Needed: A Million-Year Waste Disposal Solution
Over the past century, humanity has experienced the adverse effects of more frequent and extreme environmental events, from forest fires and heatwaves to floods and storms – as a result, we have witnessed a loss of wildlife and the devastation of scenic landscapes we know and cherish. It’s no secret that our planet is facing a climate emergency.
Nuclear energy has become a major part of Canada’s landscape, with four power stations operating in Ontario and New Brunswick providing about 15% of our electricity. Our country has plans to expand its nuclear capacity, which, from an environmental perspective, is a very worthy goal – nuclear power does not produce carbon dioxide, the main heat-trapping pollutant that significantly contributes to the current climate crisis.
Together, Canada’s four nuclear facilities can power almost 11 million homes, but after nuclear fuel is used in a reactor, it is considered a hazardous waste product. If we want to ensure our planet is a clean and safe place to live, transitioning to zero-carbon energy sources like nuclear may be part of the solution – but in so doing, protecting citizens and the environment from harmful radioactive waste must be among our top priorities. Spent nuclear fuel can remain radioactive for up to 1 million years, and exposure to radioactive contaminants can cause sickness, disease, or even loss of life.
Enter Master’s student Lindsay Braithwaite with Western University’s Electrochemistry and Corrosion Science Group (ECS). She investigates the corrosion behaviour of copper-coated carbon-steel canisters that will be stored underground until the spent fuel’s radioactivity completely decays. Her study is part of the larger project the ECS lab is working on in collaboration with the Nuclear Waste Management Organization (NWMO).
Braithwaite examines what would happen if the copper coating of a used fuel canister had a hole, or a defect, that was undetected by inspection procedures. If this hole penetrated to the underlying steel, it would be in electrical contact with the copper in the same groundwater solution. This could trigger a process called galvanic corrosion, which is known to cause rapid degradation of materials or structures. “We need to investigate the conditions that could accelerate material degradation to avoid potential environmental contamination and the significant human costs this could entail,” stresses Braithwaite.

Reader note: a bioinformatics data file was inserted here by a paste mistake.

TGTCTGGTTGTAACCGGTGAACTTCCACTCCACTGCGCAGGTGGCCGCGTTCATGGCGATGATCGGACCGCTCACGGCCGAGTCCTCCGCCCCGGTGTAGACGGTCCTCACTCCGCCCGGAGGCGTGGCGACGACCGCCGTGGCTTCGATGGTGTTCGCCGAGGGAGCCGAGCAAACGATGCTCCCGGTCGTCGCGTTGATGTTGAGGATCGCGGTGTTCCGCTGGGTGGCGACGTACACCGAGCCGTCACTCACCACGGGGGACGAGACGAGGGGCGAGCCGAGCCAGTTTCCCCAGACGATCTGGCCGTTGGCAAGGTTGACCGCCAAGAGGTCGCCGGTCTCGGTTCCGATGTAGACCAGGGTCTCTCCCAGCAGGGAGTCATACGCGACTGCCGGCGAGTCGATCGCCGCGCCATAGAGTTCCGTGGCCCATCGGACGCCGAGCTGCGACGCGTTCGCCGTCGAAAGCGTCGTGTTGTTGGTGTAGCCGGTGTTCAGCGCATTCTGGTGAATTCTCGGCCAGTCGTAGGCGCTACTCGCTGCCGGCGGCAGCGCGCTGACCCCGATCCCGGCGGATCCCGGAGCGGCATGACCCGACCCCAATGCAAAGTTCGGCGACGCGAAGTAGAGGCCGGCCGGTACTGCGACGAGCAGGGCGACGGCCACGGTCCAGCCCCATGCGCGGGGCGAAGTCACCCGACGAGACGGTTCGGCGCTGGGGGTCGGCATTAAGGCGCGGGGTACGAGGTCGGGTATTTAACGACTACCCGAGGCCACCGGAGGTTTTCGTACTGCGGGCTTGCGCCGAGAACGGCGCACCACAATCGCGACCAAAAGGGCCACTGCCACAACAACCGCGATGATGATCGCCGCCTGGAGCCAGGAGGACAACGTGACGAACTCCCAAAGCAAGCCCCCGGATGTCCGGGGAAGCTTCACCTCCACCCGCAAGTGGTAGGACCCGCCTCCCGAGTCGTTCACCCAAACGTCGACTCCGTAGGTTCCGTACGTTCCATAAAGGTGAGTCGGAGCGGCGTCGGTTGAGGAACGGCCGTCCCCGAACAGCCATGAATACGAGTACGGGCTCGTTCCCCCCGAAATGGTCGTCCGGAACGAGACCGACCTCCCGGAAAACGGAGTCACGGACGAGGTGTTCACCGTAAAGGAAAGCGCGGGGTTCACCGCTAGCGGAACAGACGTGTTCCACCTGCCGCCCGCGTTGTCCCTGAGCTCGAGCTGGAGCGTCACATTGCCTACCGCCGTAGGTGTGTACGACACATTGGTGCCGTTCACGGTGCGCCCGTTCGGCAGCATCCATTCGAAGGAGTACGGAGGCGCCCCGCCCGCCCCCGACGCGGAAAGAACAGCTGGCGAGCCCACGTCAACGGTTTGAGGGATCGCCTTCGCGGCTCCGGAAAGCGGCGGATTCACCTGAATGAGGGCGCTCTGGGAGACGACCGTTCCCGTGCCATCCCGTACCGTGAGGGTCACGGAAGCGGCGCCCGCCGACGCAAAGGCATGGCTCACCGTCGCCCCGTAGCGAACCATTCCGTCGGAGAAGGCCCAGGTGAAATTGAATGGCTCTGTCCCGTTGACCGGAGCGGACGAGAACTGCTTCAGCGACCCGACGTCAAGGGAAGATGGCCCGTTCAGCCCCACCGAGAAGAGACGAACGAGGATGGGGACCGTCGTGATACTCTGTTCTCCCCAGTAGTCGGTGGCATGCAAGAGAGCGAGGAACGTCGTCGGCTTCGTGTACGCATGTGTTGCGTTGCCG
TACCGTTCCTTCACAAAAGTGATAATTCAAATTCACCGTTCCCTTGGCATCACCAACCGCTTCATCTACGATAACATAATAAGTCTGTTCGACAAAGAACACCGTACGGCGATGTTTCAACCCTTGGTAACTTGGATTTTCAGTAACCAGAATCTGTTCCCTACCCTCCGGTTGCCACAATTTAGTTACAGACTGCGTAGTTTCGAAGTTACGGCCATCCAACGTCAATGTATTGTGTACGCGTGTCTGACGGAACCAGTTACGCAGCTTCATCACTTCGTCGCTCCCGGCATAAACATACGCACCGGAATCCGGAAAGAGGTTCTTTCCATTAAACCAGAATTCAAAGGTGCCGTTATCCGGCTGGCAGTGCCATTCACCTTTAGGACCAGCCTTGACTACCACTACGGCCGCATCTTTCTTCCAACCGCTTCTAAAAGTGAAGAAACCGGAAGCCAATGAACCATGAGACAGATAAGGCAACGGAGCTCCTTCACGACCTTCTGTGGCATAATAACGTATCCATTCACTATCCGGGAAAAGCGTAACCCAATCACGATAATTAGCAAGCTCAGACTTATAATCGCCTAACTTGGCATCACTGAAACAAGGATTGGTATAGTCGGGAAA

Image 1: Used nuclear fuel containers, made from steel and copper, are designed to contain and isolate nuclear waste underground. Courtesy of NWMO.
Made from steel and copper, used nuclear fuel containers are designed to contain and isolate used nuclear fuel underground. The container prevents radionuclides in the fuel from escaping into the underground environment. It is engineered to remain intact and keep the used nuclear fuel completely isolated until the fuel’s radioactivity has decreased to levels of natural uranium.
Image 2: The multiple-barrier disposal system includes sealing used fuel bundles inside of copper-coated carbon-steel canisters. Courtesy of NWMO.
This diagram shows the multiple-barrier system that will contain and isolate the used nuclear fuel underground.
- Nuclear Fuel Pellets - the pellets are made from uranium dioxide powder.
- The Fuel Element and the Fuel Bundle - fuel bundles are composed of a number of sealed tubes called fuel elements. The fuel elements contain the fuel pellets.
- The Used Nuclear Fuel Container
- Bentonite Clay - during placement in the repository, each used nuclear fuel container will be encased in a highly compacted bentonite clay buffer box.
- The Geosphere - the geosphere forms a natural barrier of rock, which will protect the repository from disruptive natural events, water flow and human intrusion. The repository will be approximately 500 metres underground.
Braithwaite discovered that the bentonite clay the canisters will be encased in could help decrease the rate of galvanic corrosion. Oxygen will be trapped underground during the container emplacement process – although the oxygen will be quickly consumed after the underground system has been backfilled and sealed, it is the primary driver of metal corrosion. Fortunately, Braithwaite determined that the clay makes it difficult for oxygen to reach the container’s metal surface – as a result, the clay could help slow down the rate of material degradation.
Braithwaite’s lab mates and their partners at the NWMO will use her discoveries to continue improving on their container design. For now, Braithwaite’s peers at Western University are continuing to investigate a variety of corrosion processes, environmental factors, and material features that could cause container degradation over the lifetime of disposal. Ultimately, the plan for the long-term management of used nuclear fuel is meant to protect citizens and the environment from unsafe exposure for generations to come.
Story by Jessica Singer
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